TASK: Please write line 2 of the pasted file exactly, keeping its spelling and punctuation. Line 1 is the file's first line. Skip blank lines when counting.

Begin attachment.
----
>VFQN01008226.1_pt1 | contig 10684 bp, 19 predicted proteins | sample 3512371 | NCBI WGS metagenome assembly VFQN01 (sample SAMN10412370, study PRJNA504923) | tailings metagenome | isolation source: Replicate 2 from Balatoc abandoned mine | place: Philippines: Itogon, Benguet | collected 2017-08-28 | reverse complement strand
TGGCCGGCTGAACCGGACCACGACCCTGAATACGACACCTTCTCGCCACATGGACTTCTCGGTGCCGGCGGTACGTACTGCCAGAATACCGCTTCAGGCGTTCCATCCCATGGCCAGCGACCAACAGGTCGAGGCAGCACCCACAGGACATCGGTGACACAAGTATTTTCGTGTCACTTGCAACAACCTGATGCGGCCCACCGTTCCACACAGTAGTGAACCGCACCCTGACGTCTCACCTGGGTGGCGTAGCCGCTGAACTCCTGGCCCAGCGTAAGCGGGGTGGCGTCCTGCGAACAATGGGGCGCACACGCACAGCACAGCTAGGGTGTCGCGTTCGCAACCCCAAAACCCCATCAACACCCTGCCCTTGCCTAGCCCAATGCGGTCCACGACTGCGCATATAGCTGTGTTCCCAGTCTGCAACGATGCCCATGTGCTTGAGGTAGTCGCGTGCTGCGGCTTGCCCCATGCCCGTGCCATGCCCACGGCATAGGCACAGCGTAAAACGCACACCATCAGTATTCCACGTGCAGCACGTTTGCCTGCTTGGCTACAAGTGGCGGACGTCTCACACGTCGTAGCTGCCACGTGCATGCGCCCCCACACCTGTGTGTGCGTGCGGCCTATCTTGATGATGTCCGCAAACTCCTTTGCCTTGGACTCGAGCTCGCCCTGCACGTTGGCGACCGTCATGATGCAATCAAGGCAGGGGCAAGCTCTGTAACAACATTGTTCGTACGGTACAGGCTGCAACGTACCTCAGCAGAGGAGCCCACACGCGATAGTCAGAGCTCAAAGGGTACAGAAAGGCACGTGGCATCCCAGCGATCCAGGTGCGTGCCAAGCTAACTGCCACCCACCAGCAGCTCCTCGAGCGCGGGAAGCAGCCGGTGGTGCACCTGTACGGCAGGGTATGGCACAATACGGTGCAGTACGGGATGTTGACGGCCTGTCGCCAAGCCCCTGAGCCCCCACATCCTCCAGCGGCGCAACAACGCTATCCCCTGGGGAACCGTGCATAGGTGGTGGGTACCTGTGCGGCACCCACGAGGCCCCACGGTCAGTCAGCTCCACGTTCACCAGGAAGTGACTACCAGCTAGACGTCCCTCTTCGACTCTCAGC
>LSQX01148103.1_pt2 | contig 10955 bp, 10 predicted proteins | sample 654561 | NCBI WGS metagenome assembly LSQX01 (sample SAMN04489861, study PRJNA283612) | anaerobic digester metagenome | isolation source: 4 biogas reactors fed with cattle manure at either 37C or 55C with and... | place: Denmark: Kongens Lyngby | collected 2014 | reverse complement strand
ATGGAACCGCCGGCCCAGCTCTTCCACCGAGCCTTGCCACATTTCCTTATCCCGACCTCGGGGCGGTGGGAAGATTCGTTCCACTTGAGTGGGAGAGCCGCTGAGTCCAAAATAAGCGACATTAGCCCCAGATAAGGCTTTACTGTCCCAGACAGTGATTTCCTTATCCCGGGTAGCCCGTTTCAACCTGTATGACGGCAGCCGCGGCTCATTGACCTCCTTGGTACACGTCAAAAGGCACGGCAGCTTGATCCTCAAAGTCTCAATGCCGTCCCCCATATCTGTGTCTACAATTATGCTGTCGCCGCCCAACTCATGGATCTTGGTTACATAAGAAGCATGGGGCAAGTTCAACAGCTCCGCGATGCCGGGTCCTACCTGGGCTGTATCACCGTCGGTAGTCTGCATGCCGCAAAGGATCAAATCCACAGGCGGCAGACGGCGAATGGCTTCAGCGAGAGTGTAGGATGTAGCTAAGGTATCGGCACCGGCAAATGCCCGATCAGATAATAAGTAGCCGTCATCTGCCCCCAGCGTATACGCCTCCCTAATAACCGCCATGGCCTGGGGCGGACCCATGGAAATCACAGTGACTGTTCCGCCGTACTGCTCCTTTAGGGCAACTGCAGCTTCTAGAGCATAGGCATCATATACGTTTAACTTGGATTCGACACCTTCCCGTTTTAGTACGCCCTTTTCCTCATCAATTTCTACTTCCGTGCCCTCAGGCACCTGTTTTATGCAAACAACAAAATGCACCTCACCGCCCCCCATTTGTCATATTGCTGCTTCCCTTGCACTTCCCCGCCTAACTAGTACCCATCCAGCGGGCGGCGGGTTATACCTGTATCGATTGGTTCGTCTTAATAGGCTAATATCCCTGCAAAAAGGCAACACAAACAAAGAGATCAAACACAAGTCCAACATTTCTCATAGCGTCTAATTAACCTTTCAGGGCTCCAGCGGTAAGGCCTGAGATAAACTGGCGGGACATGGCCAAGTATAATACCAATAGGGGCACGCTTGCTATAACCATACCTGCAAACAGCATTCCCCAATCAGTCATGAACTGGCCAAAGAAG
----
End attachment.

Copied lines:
TGGCCGGCTGAACCGGACCACGACCCTGAATACGACACCTTCTCGCCACATGGACTTCTCGGTGCCGGCGGTACGTACTGCCAGAATACCGCTTCAGGCGTTCCATCCCATGGCCAGCGACCAACAGGTCGAGGCAGCACCCACAGGACATCGGTGACACAAGTATTTTCGTGTCACTTGCAACAACCTGATGCGGCCCACCGTTCCACACAGTAGTGAACCGCACCCTGACGTCTCACCTGGGTGGCGTAGCCGCTGAACTCCTGGCCCAGCGTAAGCGGGGTGGCGTCCTGCGAACAATGGGGCGCACACGCACAGCACAGCTAGGGTGTCGCGTTCGCAACCCCAAAACCCCATCAACACCCTGCCCTTGCCTAGCCCAATGCGGTCCACGACTGCGCATATAGCTGTGTTCCCAGTCTGCAACGATGCCCATGTGCTTGAGGTAGTCGCGTGCTGCGGCTTGCCCCATGCCCGTGCCATGCCCACGGCATAGGCACAGCGTAAAACGCACACCATCAGTATTCCACGTGCAGCACGTTTGCCTGCTTGGCTACAAGTGGCGGACGTCTCACACGTCGTAGCTGCCACGTGCATGCGCCCCCACACCTGTGTGTGCGTGCGGCCTATCTTGATGATGTCCGCAAACTCCTTTGCCTTGGACTCGAGCTCGCCCTGCACGTTGGCGACCGTCATGATGCAATCAAGGCAGGGGCAAGCTCTGTAACAACATTGTTCGTACGGTACAGGCTGCAACGTACCTCAGCAGAGGAGCCCACACGCGATAGTCAGAGCTCAAAGGGTACAGAAAGGCACGTGGCATCCCAGCGATCCAGGTGCGTGCCAAGCTAACTGCCACCCACCAGCAGCTCCTCGAGCGCGGGAAGCAGCCGGTGGTGCACCTGTACGGCAGGGTATGGCACAATACGGTGCAGTACGGGATGTTGACGGCCTGTCGCCAAGCCCCTGAGCCCCCACATCCTCCAGCGGCGCAACAACGCTATCCCCTGGGGAACCGTGCATAGGTGGTGGGTACCTGTGCGGCACCCACGAGGCCCCACGGTCAGTCAGCTCCACGTTCACCAGGAAGTGACTACCAGCTAGACGTCCCTCTTCGACTCTCAGC